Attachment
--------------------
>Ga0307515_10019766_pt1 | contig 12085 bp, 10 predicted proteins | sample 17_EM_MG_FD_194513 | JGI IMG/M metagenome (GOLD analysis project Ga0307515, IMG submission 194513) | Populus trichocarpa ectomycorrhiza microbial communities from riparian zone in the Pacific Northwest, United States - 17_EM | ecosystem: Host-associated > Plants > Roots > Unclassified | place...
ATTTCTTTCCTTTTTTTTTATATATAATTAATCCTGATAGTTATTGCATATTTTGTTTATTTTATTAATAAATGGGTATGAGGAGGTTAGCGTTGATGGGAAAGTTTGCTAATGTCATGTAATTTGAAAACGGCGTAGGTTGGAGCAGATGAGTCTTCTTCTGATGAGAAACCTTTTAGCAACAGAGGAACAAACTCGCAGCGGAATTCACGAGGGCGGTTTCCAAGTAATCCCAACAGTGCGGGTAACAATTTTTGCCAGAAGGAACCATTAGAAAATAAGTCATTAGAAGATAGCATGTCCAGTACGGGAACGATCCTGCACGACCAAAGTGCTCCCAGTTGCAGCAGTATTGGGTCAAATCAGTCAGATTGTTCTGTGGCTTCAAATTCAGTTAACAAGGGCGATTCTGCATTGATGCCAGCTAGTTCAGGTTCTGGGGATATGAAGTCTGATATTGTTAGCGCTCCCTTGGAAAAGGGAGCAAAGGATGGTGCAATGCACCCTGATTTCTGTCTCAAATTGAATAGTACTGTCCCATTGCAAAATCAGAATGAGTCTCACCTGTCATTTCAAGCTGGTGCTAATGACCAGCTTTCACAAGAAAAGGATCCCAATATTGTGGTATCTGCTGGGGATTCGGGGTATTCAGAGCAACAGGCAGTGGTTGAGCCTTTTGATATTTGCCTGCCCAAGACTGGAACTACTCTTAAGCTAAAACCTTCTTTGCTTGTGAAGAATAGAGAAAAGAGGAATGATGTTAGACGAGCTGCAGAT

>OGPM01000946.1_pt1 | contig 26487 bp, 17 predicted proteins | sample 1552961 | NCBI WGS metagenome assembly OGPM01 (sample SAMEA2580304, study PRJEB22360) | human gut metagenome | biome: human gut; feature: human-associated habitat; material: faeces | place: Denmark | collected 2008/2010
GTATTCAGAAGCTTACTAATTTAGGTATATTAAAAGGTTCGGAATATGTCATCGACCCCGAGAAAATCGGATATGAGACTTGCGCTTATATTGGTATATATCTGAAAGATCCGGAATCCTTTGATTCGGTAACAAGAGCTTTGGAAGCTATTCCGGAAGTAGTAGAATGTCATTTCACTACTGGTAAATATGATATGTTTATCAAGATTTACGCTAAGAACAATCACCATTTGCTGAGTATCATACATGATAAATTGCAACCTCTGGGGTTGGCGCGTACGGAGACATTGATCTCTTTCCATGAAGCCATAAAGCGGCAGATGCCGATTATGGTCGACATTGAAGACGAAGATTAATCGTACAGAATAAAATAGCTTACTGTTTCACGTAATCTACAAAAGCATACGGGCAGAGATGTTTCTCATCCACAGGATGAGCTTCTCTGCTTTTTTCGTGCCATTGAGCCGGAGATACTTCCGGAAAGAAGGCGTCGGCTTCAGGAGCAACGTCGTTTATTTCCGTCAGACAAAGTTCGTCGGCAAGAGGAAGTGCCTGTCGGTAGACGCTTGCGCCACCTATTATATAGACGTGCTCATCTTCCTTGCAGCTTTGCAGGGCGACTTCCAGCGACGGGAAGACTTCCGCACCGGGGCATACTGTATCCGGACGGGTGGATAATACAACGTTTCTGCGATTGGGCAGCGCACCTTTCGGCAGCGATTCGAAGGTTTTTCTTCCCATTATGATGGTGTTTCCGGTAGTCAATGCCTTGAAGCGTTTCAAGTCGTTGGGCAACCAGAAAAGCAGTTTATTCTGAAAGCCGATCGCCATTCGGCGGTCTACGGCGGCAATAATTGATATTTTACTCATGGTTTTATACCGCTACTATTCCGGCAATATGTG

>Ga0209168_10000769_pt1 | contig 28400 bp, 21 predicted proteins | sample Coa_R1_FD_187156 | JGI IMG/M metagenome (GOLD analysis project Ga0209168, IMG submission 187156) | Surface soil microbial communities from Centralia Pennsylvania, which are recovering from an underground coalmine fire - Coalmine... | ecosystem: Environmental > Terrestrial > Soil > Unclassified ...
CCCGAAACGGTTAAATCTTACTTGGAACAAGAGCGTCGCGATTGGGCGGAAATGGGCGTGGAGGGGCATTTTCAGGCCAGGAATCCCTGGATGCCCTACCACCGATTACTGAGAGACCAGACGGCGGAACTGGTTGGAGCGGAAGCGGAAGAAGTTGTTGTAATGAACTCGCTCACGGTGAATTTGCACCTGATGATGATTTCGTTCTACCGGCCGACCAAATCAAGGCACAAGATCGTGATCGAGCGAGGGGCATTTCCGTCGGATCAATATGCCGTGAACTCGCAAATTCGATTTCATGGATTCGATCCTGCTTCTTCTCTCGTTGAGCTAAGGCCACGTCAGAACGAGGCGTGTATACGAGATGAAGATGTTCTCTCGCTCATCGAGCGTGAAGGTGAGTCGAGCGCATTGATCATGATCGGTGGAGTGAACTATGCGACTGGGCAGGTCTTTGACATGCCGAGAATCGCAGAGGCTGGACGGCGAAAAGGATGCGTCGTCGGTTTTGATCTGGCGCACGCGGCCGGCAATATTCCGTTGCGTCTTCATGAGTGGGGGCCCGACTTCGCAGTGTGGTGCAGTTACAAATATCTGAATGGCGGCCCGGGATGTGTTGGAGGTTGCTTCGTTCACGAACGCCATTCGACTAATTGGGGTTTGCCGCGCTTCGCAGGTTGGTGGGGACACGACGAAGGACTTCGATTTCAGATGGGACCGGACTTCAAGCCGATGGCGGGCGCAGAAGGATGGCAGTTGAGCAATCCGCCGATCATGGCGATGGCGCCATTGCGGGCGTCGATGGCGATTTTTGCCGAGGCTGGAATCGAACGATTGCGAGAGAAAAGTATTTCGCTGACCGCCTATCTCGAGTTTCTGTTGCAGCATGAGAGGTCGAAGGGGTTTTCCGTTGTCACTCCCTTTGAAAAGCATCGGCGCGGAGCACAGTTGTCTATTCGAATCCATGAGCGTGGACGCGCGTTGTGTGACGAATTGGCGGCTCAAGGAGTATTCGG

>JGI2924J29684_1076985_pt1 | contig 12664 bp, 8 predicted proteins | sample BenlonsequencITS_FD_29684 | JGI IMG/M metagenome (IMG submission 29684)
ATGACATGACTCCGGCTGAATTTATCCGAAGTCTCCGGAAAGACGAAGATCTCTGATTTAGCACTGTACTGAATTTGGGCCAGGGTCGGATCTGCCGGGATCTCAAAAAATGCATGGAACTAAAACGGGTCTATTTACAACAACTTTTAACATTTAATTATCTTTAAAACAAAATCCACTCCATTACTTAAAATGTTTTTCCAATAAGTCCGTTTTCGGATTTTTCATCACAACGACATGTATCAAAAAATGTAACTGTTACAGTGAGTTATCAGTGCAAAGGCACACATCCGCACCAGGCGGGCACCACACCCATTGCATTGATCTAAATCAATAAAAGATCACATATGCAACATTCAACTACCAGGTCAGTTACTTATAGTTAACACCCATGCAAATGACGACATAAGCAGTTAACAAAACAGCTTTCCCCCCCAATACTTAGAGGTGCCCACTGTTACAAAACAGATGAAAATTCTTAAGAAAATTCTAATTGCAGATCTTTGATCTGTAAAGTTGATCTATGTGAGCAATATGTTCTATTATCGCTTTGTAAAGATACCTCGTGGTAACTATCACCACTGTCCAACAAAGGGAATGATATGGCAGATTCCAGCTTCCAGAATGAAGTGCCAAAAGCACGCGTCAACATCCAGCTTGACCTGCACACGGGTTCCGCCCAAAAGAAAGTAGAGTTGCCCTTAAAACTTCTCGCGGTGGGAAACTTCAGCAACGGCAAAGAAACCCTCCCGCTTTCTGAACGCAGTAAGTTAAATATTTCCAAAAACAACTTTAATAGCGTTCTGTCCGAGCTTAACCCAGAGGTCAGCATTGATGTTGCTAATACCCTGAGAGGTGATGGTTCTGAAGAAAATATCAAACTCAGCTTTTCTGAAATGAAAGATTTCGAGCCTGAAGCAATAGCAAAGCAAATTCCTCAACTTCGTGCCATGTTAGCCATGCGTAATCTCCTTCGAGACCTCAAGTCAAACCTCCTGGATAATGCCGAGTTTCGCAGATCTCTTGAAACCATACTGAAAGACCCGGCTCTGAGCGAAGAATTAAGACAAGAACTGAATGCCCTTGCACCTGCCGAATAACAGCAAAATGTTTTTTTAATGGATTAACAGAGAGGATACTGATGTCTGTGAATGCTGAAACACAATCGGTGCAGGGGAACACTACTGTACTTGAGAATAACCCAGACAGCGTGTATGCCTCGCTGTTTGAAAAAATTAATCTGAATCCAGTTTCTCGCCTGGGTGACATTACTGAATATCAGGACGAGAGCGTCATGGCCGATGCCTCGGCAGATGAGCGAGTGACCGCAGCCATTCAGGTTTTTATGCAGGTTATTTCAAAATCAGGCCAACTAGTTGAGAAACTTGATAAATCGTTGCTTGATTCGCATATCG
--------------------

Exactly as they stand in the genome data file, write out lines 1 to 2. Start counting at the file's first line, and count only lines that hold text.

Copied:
>Ga0307515_10019766_pt1 | contig 12085 bp, 10 predicted proteins | sample 17_EM_MG_FD_194513 | JGI IMG/M metagenome (GOLD analysis project Ga0307515, IMG submission 194513) | Populus trichocarpa ectomycorrhiza microbial communities from riparian zone in the Pacific Northwest, United States - 17_EM | ecosystem: Host-associated > Plants > Roots > Unclassified | place...
ATTTCTTTCCTTTTTTTTTATATATAATTAATCCTGATAGTTATTGCATATTTTGTTTATTTTATTAATAAATGGGTATGAGGAGGTTAGCGTTGATGGGAAAGTTTGCTAATGTCATGTAATTTGAAAACGGCGTAGGTTGGAGCAGATGAGTCTTCTTCTGATGAGAAACCTTTTAGCAACAGAGGAACAAACTCGCAGCGGAATTCACGAGGGCGGTTTCCAAGTAATCCCAACAGTGCGGGTAACAATTTTTGCCAGAAGGAACCATTAGAAAATAAGTCATTAGAAGATAGCATGTCCAGTACGGGAACGATCCTGCACGACCAAAGTGCTCCCAGTTGCAGCAGTATTGGGTCAAATCAGTCAGATTGTTCTGTGGCTTCAAATTCAGTTAACAAGGGCGATTCTGCATTGATGCCAGCTAGTTCAGGTTCTGGGGATATGAAGTCTGATATTGTTAGCGCTCCCTTGGAAAAGGGAGCAAAGGATGGTGCAATGCACCCTGATTTCTGTCTCAAATTGAATAGTACTGTCCCATTGCAAAATCAGAATGAGTCTCACCTGTCATTTCAAGCTGGTGCTAATGACCAGCTTTCACAAGAAAAGGATCCCAATATTGTGGTATCTGCTGGGGATTCGGGGTATTCAGAGCAACAGGCAGTGGTTGAGCCTTTTGATATTTGCCTGCCCAAGACTGGAACTACTCTTAAGCTAAAACCTTCTTTGCTTGTGAAGAATAGAGAAAAGAGGAATGATGTTAGACGAGCTGCAGAT